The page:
It has been driven like a garbage truck into your mind over and over: recycle your plastics, recycle your plastics, recycle your plastics. And if you don’t, you are reprimanded. But what happens when you can’t recycle one of your plastic products because you didn’t know it was indeed plastic?

Fun fact: the microbeads found in face wash, toothpaste, bodywash, and other cosmetic care products are plastic. They are complicated plastics dubbed: polyethylene, polypropylene, polyethylene terephthalate, polymethyl methacrylate, or nylon, according to The Story of Stuff Project, a posse of over 100 groups helping to phase out the beads. The microbeads are cheaper by the dozen than organic exfoliants like walnut husks, oatmeal, and fruit seeds. Every single time you scrub away the dead skin flakes on your face, those little beads travel through the water system until they ultimately become fish flakes. So, instead of non-recycled plastic bottles rotting in near-lifeless

ToothpasteWEB

Microbeads can be found in many common toothpaste brands

landfills, the beads that are found in personal hygiene products end up rotting in the ocean, along with all the fish it kills. I know you’ve seen the little exfoliating bubbles. They appear in every Clean and Clear™ commercial; sparkling and glinting with the water particles. However, these beads do not burst and make your skin fresh as a daisy on spring morning. They wash down, down, down the drain. Like a slippery fish.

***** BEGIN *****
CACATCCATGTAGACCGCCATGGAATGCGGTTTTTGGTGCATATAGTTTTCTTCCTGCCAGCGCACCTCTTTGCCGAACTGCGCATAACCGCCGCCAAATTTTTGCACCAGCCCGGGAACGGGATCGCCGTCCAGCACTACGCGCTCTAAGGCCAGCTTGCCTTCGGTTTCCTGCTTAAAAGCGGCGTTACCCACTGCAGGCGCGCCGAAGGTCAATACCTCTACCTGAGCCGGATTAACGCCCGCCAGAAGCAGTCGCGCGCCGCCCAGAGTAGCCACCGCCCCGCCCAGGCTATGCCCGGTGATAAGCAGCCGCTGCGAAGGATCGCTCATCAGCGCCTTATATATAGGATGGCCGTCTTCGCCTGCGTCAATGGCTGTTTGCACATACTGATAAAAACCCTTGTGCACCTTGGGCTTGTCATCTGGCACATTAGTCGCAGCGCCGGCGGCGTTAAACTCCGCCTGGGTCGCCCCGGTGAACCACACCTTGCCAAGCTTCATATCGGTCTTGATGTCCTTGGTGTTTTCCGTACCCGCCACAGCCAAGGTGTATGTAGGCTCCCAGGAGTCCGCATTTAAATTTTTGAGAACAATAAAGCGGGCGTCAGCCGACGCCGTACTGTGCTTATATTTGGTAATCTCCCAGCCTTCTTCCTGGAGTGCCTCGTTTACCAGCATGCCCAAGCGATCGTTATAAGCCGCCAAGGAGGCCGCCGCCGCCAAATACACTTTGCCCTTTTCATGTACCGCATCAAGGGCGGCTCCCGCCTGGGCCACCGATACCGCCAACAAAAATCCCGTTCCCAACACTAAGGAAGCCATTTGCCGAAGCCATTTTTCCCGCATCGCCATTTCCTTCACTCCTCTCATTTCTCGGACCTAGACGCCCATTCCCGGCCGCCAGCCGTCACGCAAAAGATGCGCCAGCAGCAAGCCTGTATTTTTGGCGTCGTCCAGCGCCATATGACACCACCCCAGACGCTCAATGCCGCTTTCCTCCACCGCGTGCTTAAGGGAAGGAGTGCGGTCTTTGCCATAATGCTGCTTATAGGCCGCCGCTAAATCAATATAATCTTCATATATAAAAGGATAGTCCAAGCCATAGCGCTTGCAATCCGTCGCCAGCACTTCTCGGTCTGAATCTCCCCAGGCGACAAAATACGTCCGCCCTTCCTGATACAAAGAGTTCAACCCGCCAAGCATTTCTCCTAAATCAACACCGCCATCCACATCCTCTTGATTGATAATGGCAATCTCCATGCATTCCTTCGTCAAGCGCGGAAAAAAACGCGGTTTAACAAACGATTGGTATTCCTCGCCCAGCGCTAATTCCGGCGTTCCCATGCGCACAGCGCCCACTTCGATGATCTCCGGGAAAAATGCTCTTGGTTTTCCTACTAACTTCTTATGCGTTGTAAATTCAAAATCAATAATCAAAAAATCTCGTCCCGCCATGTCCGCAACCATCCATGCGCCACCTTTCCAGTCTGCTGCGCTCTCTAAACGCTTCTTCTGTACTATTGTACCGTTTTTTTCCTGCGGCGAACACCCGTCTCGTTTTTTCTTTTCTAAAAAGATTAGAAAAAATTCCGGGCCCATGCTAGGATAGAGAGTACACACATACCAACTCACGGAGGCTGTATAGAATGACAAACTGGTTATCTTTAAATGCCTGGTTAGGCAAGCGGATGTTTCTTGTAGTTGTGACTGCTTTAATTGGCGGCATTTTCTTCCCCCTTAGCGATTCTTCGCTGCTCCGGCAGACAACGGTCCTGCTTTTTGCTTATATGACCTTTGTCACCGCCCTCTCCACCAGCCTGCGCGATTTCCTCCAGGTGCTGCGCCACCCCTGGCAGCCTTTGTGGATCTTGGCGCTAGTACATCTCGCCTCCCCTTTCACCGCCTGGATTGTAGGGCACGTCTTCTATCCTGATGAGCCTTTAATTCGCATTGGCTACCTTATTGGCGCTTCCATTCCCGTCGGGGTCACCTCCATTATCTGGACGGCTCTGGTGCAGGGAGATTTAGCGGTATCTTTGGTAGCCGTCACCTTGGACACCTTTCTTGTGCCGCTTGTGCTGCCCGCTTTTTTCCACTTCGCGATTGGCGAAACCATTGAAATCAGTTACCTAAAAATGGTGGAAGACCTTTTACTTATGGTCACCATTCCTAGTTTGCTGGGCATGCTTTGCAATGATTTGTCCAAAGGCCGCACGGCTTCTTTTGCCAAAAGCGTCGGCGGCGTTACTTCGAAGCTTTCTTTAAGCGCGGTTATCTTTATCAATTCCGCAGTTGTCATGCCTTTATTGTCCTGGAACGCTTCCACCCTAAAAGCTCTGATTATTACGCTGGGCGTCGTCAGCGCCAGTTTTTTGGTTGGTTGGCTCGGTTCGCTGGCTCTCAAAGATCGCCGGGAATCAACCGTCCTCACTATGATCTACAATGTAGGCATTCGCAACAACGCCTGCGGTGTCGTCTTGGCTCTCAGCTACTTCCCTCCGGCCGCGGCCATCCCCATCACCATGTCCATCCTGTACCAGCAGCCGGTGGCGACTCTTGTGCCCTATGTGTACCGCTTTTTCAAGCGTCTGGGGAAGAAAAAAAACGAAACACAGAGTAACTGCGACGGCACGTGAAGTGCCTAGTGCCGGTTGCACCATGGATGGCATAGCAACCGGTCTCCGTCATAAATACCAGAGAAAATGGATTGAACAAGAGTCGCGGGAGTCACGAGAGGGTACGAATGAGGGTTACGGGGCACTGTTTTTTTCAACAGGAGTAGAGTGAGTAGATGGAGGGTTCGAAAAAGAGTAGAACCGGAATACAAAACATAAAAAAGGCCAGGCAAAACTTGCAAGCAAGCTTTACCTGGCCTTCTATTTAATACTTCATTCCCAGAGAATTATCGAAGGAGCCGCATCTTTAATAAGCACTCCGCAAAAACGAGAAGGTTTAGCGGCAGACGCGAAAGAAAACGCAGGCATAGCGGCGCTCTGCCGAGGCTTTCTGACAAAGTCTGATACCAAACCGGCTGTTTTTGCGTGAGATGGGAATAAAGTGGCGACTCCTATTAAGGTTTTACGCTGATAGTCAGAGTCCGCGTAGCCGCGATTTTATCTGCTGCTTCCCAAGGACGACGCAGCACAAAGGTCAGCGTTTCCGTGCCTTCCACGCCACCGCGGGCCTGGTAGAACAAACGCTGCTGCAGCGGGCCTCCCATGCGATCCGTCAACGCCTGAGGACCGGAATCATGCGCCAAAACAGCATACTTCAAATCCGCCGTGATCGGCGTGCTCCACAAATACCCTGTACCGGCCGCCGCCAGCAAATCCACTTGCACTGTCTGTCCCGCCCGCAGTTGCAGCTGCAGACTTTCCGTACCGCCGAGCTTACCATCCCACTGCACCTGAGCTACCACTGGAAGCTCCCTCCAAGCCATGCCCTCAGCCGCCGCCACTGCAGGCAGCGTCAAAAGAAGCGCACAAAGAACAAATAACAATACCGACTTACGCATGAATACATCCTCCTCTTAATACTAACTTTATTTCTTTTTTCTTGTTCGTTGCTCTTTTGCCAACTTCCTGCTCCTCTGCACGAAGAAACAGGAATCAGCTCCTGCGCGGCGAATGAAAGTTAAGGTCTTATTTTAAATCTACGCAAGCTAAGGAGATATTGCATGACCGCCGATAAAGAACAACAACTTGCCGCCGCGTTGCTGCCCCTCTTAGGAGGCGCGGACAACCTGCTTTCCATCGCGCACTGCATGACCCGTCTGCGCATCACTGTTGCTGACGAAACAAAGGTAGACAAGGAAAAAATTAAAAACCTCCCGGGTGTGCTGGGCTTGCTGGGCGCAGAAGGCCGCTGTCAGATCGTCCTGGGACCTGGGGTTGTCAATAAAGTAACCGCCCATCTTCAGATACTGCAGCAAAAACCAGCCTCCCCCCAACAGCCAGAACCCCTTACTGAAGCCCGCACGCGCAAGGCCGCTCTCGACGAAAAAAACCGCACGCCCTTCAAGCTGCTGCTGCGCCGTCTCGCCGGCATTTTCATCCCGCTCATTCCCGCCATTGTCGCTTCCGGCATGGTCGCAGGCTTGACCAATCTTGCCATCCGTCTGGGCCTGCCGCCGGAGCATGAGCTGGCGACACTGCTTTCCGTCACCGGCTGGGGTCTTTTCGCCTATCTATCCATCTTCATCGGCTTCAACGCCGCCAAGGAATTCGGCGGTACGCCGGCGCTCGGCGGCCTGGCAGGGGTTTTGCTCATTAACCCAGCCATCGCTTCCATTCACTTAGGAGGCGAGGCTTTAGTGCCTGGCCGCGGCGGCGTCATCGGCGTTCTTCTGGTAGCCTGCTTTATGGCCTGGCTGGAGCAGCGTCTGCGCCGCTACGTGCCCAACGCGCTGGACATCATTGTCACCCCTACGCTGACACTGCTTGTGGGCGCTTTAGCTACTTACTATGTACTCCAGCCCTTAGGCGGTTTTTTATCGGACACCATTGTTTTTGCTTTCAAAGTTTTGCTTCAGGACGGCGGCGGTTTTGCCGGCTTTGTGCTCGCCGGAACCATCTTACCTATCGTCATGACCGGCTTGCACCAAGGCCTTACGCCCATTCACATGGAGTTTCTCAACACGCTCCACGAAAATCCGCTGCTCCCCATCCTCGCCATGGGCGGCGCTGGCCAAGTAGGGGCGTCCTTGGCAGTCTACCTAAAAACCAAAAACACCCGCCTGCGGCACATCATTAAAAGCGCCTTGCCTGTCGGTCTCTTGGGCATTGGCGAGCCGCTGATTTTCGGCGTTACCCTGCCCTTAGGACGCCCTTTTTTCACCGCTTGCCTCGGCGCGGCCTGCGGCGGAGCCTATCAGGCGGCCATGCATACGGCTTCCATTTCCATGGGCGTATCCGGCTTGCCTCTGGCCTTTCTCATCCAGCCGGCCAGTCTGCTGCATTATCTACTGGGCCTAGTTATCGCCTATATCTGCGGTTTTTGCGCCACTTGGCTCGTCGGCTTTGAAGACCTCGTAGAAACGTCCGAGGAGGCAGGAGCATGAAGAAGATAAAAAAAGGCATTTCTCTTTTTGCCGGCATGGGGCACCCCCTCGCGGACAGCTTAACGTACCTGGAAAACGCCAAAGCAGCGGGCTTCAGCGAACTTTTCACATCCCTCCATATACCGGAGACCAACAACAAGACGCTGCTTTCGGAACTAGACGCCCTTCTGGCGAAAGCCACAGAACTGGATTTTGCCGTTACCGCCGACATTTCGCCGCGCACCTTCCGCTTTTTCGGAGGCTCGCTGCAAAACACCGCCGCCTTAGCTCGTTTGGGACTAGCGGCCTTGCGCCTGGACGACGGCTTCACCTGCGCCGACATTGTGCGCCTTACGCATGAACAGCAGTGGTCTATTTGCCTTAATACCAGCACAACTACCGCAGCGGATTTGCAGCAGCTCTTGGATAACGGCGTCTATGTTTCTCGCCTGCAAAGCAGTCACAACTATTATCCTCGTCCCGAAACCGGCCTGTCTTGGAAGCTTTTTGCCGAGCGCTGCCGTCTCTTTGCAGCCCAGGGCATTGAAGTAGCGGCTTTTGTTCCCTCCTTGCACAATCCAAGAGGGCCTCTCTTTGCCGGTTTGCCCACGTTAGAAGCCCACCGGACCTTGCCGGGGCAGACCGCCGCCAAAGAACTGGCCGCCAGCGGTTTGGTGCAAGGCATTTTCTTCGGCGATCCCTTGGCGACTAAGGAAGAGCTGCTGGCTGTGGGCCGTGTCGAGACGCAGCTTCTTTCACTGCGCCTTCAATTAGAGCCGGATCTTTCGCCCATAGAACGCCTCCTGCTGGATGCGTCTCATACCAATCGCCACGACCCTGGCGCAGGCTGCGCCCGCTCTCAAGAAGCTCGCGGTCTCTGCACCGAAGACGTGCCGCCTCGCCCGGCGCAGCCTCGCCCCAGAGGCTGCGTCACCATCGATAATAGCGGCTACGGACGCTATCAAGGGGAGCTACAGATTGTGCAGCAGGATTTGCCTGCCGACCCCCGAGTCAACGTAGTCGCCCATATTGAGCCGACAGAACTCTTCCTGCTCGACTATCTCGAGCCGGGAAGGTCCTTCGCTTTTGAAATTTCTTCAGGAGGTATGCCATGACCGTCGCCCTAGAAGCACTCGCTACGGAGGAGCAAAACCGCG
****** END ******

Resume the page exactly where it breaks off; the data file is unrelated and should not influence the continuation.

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Let’s be clear, plastics in such microscopic sizes such as these cannot harm wildlife. However, these pellets of terror absorb the toxins around them. 808 trillion beads are washed down the drain per-day and eight trillion are washed into the ocean. The remaining 800 are meshed together into sludge: a substance often used to fertilize crops. And if water run-off from the crops is washed to the ocean, then more micro-monsters are added to the rising capacity, all according to Environmental Science and Technology. These beads swim through water treatment plants– which are not made to filter out these bubonic beads—where all human excrements are filtered as well.

BodyWashWEB

Microbeads are also found in many body wash brands

Evidently, there is plenty of toxins to soak up. Then fish in the ocean inhale this plastic gunk and it slowly poisons them to death. Evidently, fish breathe water. So, just as it is for us to inhale the smoke, fish are forced to breathe in our toxic plastic. Lovely.

Luckily for the fish, on Dec. 28, 2015 the Microbead-Free Waters Act (H.R. 1321) was passed by Barack Obama. This act, as the name clearly states, bans the production of microbeads beginning Jan. 1, 2017. And as of Jan. 1, 2018, any cosmetic containing any intentional beads is prohibited.  

 

First presented by New Jersey Representative Frank Pallone in March of 2015, “the purpose of H.R. 1321 is to ban plastic microbeads from rinse off cosmetic products to prevent them from getting into waterways across the United States,” The Energy and Commerce Committee report stated.

The year of 2016 is considered a “phase out” of these toxic products. However, you can still buy products with microbeads at your local pharmacy, Target, Walmart, and so forth. In the meantime, be conscious of what you rub on your face because it might end up in your sushi.  

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